How optimistic are you about the future? Today, Barry Cooper examines one of the main views Christians have held about the end of the world, the glory of God’s kingdom, and the reign and return of Christ.
If you’re a follower of Christ, how optimistic are you about the future of this world we’re living in?
Many of us seem to grow more disillusioned about the prospects as we grow older. And I have to say, this is only amplified if you’re English. For nearly half a century now, I’ve watched our national team get repeatedly knocked out of major sporting tournaments on penalties, so in general, the English psyche has been carefully conditioned to always expect the worst. Our natural, ingrained tendency leans toward the pessimistic.
But postmillennials are defiantly optimistic, at least where it comes to the future of our world.
I talked about this in the episode about the Millennium, but biblically speaking, there are three main positions on how the world will end: premillennial, amillennial and postmillennial.
The three positions differ on when Jesus will return. So you’re premillennial if you believe Jesus will return before the millennium. (The millennium is the period of time described in Revelation when Christ will reign with His saints.) You’re amillennial if you don’t believe there will be a literal earthly millennium before Jesus returns. And you’re postmillennial if you think Jesus will return after the millennium, after the world has been successfully evangelized.
So those are the three main views on when Jesus will return.
Which of those three views you take will depend on your view of Revelation. And there are basically four ways to approach Revelation: Futurist, Historicist, Idealist, and Preterist.
Broadly speaking, the futurist – as you might expect – believes that the fulfilment of the prophecies in Revelation will happen exclusively in the future.
The historicist believes that the prophecies of Revelation have been gradually fulfilled across church history, starting with the time of John (who wrote Revelation) and proceeding up to the present day and on into the future until Jesus returns.
The idealist takes the view that the events of Revelation aren’t tied to particular historical events, but symbolically represent the ongoing struggle between good and evil.
The preterist believes that many or all of the events described in Revelation were in John’s immediate future – the first century AD in fact – and have therefore already been fulfilled in our past (the word preterist comes from the Latin meaning “past”.)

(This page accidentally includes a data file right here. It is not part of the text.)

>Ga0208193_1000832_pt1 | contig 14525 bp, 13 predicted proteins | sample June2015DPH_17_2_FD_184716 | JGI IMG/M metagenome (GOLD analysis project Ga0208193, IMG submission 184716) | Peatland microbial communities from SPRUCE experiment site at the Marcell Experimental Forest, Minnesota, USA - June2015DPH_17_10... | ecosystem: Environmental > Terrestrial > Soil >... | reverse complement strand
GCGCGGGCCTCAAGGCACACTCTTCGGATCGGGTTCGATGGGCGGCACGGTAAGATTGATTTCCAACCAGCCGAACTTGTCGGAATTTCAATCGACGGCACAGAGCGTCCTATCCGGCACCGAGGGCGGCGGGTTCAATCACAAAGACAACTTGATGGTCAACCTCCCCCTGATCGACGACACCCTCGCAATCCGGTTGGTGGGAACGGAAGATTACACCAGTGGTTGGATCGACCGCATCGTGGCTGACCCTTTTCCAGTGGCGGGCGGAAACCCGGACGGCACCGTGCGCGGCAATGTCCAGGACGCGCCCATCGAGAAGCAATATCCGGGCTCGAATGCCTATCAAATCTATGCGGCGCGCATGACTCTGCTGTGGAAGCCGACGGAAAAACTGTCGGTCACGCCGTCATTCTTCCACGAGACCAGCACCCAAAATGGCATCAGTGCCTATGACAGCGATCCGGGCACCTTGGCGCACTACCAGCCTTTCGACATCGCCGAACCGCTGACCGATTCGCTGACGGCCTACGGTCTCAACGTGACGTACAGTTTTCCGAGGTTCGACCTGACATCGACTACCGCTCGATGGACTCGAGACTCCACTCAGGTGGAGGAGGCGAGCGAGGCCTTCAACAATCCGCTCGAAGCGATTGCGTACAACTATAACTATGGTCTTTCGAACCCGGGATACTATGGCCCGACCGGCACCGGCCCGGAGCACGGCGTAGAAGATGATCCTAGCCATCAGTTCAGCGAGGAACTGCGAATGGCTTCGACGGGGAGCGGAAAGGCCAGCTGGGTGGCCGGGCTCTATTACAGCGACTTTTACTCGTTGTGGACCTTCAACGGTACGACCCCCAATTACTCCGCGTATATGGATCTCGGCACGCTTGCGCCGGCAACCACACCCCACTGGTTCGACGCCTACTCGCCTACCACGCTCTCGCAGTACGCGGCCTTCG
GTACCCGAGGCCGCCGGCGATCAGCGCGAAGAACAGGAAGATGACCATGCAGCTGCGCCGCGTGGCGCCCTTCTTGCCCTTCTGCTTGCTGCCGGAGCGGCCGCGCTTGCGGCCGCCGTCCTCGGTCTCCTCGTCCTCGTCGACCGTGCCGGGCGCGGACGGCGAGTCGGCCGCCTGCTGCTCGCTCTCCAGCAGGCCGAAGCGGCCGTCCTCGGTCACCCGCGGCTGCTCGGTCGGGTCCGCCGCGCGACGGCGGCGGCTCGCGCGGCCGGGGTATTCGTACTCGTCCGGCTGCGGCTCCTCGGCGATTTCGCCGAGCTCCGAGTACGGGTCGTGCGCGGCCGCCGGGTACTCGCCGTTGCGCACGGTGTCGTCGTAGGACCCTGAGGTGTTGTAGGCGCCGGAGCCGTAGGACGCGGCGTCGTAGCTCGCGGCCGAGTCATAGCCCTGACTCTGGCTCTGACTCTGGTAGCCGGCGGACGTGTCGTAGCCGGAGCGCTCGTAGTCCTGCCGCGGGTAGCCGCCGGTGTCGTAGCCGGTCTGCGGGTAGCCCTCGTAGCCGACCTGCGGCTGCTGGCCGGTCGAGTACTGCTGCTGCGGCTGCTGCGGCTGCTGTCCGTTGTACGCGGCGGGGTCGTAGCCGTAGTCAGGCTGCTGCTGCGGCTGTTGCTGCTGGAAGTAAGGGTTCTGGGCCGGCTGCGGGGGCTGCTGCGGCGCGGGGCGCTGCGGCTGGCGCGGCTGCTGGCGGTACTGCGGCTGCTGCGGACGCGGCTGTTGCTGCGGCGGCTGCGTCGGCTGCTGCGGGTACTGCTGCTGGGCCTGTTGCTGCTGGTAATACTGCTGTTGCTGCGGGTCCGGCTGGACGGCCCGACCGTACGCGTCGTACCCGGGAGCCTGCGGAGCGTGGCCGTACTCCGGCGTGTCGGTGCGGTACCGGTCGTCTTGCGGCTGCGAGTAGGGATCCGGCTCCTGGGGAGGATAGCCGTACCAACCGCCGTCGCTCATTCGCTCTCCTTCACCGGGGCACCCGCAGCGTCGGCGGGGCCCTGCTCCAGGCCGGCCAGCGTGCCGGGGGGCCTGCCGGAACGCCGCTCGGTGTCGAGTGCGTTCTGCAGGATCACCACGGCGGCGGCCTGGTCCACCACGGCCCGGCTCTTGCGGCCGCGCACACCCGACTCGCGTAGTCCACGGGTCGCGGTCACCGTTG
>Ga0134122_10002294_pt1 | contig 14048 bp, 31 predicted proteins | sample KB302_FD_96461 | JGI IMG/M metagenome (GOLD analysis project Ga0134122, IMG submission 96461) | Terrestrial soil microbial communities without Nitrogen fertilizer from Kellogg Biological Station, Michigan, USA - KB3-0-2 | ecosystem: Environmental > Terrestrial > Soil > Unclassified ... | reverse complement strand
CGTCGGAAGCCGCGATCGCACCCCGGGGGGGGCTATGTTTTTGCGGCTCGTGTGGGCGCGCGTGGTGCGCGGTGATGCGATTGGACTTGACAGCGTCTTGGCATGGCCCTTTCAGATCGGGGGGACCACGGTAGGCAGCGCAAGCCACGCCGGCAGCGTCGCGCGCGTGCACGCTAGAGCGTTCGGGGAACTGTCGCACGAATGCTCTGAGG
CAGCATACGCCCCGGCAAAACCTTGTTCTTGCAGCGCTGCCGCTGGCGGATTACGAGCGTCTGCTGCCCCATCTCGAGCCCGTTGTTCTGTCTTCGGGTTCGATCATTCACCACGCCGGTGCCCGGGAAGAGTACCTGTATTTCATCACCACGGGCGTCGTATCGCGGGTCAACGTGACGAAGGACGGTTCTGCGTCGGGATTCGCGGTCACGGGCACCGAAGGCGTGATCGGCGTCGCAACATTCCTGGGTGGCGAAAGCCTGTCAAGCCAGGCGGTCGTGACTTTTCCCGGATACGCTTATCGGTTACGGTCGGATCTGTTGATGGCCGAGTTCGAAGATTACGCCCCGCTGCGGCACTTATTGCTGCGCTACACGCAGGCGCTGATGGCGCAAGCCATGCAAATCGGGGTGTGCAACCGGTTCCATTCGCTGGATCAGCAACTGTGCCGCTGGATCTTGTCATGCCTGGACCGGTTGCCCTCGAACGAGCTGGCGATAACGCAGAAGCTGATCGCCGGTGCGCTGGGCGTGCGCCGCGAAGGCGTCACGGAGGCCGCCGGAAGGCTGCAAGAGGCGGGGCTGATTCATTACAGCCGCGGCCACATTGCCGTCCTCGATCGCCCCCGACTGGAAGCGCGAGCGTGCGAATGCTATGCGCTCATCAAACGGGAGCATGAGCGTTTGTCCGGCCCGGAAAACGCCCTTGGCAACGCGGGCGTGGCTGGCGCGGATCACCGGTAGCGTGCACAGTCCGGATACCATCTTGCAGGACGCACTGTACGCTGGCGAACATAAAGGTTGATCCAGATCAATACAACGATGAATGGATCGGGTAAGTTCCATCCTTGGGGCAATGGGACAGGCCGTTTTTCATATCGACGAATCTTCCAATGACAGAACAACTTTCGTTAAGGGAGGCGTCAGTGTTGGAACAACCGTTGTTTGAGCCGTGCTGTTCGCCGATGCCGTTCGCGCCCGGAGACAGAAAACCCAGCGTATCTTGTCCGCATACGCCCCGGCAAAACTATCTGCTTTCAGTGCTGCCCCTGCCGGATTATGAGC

So-called “full” preterists believe that all the prophecies of Revelation were fulfilled in AD70, at the destruction of the temple in Jerusalem. The problem with that, of course, is that this view implies there’s no future resurrection, and no future second coming of Christ. “Partial” preterists, by contrast, believe that most of the Revelation prophecies were fulfilled in the first century, but that there are still some events to come in the future, including the bodily resurrection of all believers, and the return of Christ to judge the living and the dead. This partial preterist view often coincides with a belief in postmillennialism.
Postmillennialism is an optimistic view of the future, and how the world will end. Postmillennials believe that the great commission – make disciples of all nations – is actually going to be fulfilled; that the nations will overwhelmingly turn to Jesus before He returns.
When a postmillennial prays the Lord’s Prayer, there is the real expectation that the following line will come to pass before Christ returns: “Your kingdom come, your will be done, on earth as it is in heaven.”
One early statement of this postmillennial view comes in the the Savoy Declaration of 1658:
In the latter days, antichrist being destroyed, the Jews called, and the adversaries of the kingdom of his dear Son broken, the churches of Christ—being enlarged, and edified through a free and plentiful communication of light and grace—shall enjoy in this world a more quiet, peaceable, and glorious condition than they have enjoyed.
This optimistic postmillennial view has been held by a number of theological heavyweights, including John Owen, Jonathan Edwards, and Charles Hodge.
Good will gradually triumph over evil. There won’t be a sudden 180, taking the world from overwhelmingly evil to overwhelmingly good, all in the moment of Christ’s return. Instead, across history, the kingdom of God has been growing, and it continues to grow even now, so that there will eventually be a glorious, extended period of time in which the rule of Christ will flourish on the earth. And after that, the Lord will return.
Which, for a curmudgeonly Englishman like me, is a very appealing thought.